Zenith Education Studio

# 5 Most Common Mistakes Made in H1 Mathematics

H1 Mathematics is a common subject amongst Arts students and those who have never taken Additional Mathematics in their secondary school life. While H1 Mathematics is the easier and lighter alternative to H2 Mathematics, many fail to pay enough attention to it, causing them to lose their “easy” A. Alternatively, H1 Mathematics can also appear to be so foreign to students who have never differentiated something in their lives. Not to worry! Your distinction is not that far off. Here at the top H1 Mathematics tuition centre in Singapore, we have compiled a list of common mistakes that students never fail to make.

**#1: Insufficient practice**

Mathematics is a subject of practice. If you want to do well, there is no other recipe to success other than practising over and over (...and over) again. Precisely because it is an H1 subject, the bell curve for the A Level H1 Mathematics examination is extremely steep, and one mark may make a huge difference, making it all the more important that you really **score** for your paper.

There are three main topics under the syllabus of H1 Mathematics: **Functions and graphs, Calculus, as well as Probability and Statistics**. If you want to attain your coveted distinction, you must make sure to master every topic! Pull out those topical practices to solve your misconceptions. It’ll help you to familiarise yourself with the individual topics before moving on to past-year papers (either school exams or from your ten-year series). When attempting these mock papers, you must make sure that you adhere to the stipulated time given - 3 hours (Fig 1.).

Fig 1. H1 Mathematics syllabus on SEAB website

Why? Because it is important to stimulate examination conditions in order for you to get used to it! If you are concerned about having insufficient materials for practice, fret not. Here at the Top H1 Mathematics tuition program in Singapore, our dedicated tutors always make it a point to meticulously compile **common questions for every topic just for you.** You can expect a **whole bank of questions **across the various topics and subtopics to work on during class time with us or on your own, along with **succinct summary sheets** for you to **consolidate your learning**. Our summary “cheat sheets” are simply a must-have because it’ll provide you with a **comprehensive overview of all the relevant concepts **and it even doubles up as the **perfect tool for **last-minute** revision to jolt your memory **before you step into the examination hall!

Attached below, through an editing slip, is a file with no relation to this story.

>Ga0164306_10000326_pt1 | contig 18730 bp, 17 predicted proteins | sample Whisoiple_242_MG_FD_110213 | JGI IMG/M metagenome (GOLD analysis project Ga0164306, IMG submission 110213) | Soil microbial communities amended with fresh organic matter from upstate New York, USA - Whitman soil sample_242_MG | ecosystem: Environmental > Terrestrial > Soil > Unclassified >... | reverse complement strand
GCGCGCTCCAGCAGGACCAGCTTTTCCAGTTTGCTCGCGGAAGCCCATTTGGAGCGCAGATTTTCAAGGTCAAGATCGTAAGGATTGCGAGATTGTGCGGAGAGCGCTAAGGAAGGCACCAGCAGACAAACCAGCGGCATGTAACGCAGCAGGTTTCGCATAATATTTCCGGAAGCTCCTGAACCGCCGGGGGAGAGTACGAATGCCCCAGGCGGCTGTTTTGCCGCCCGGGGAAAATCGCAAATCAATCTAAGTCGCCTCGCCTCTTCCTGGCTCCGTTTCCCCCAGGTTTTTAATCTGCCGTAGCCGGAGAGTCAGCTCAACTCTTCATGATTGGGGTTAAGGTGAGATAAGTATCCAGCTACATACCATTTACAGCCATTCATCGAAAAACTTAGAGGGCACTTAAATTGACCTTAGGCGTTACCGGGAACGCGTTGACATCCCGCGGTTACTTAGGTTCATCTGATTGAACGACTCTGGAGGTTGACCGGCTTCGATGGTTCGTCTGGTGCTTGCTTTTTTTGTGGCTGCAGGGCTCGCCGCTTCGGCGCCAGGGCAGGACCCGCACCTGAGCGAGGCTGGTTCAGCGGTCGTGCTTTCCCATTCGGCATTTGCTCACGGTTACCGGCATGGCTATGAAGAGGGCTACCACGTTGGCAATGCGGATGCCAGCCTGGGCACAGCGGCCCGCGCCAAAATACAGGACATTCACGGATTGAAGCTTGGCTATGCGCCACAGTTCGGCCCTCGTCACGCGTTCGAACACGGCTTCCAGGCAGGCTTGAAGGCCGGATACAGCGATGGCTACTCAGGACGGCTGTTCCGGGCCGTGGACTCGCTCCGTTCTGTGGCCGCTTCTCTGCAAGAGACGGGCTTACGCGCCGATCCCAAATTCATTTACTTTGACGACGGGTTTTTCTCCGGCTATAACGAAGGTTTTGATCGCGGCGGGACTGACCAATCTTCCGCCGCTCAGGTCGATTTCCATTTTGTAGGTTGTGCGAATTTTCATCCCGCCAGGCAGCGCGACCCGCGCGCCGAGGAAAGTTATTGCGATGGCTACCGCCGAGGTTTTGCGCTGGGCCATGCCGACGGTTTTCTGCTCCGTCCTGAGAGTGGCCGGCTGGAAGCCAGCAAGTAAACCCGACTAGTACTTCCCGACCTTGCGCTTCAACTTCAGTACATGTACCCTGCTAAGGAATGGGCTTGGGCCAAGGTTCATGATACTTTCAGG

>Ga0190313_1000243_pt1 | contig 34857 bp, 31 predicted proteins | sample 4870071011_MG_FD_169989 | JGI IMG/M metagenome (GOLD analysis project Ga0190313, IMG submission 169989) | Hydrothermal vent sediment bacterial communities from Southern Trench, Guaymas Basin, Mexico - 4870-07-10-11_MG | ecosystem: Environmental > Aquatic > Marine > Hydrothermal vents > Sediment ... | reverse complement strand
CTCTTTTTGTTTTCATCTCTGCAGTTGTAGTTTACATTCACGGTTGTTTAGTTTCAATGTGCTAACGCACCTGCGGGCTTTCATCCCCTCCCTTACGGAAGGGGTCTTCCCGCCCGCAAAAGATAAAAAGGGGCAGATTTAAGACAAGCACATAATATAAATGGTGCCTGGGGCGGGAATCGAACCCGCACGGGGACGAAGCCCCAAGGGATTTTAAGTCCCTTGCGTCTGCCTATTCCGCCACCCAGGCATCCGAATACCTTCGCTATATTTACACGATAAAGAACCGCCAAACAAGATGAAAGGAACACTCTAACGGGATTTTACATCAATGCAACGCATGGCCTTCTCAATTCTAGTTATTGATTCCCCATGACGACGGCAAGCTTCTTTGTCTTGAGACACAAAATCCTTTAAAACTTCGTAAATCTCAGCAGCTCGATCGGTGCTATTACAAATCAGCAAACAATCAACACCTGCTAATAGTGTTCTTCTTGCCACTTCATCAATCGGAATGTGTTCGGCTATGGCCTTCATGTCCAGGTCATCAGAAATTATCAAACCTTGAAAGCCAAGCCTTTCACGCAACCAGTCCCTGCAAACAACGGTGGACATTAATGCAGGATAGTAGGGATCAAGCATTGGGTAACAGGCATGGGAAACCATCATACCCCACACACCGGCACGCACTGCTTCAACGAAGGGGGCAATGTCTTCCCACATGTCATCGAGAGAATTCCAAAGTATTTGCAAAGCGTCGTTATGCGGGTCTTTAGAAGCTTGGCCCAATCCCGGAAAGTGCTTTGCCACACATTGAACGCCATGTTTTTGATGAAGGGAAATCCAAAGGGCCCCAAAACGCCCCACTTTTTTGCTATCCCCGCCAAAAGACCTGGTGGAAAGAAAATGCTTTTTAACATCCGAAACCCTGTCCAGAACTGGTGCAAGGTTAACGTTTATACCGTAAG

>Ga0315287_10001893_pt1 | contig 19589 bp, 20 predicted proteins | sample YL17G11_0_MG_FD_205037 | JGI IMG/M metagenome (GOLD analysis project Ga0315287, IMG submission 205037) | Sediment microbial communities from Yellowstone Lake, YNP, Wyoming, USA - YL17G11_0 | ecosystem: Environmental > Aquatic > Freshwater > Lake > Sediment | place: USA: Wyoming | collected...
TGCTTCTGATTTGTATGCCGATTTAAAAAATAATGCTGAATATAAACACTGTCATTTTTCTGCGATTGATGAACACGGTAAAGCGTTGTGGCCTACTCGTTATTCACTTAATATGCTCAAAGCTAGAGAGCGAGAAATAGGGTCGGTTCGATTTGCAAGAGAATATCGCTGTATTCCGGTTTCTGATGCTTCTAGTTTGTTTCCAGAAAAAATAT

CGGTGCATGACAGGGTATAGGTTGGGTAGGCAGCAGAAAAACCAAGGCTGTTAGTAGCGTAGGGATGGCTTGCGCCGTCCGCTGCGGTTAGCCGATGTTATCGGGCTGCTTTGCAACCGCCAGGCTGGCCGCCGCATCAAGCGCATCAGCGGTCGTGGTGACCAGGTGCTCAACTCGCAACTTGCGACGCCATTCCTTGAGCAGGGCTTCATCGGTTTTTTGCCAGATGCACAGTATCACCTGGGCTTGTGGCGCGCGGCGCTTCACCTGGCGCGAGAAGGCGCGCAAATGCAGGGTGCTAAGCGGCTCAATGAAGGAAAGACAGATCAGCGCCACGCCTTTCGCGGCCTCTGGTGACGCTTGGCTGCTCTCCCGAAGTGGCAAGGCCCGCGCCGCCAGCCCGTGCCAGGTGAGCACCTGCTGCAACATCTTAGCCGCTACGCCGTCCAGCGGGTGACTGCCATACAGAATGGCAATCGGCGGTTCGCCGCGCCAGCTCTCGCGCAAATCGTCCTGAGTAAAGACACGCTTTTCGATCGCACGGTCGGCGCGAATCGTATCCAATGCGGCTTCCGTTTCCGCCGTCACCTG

**#2: Not checking their paper thoroughly **

As mentioned earlier in our article, you will have 3 hours to complete your A Level H1 Mathematics examination paper. As you practise more and more, you will find yourself completing your A Level H1 Mathematics papers before the 3 hours are even up. During the A Level examinations itself, you may find it tempting to rest after you’ve completed your paper. However, it is very important that you **check your paper thoroughly for any careless mistakes.** In a bid to finish our paper quickly, we may rush through the thinking process and make silly errors. One mark may even cause a grade jump, and this can be reflected in your rank points! So make sure you check your paper thoroughly! Keep a lookout for transfer mistakes, units, and significant figures. If you have enough time to, redo the paper in pencil. **Don’t waste a single minute of the 3 hours given; you only have one shot in bagging that A.**

**#3: Presentation **

Presentation plays a key role in H1 Mathematics, especially under the topic of **Probability and Statistics. **The H1 Mathematics paper is divided into two sections, **section A** and **section B.**

Make sure you present your answers **clearly and neatly**; your answers should always be legible and your marker should not be struggling to decipher your workings. Do not skip steps because you will be awarded **method marks**.

__Section A__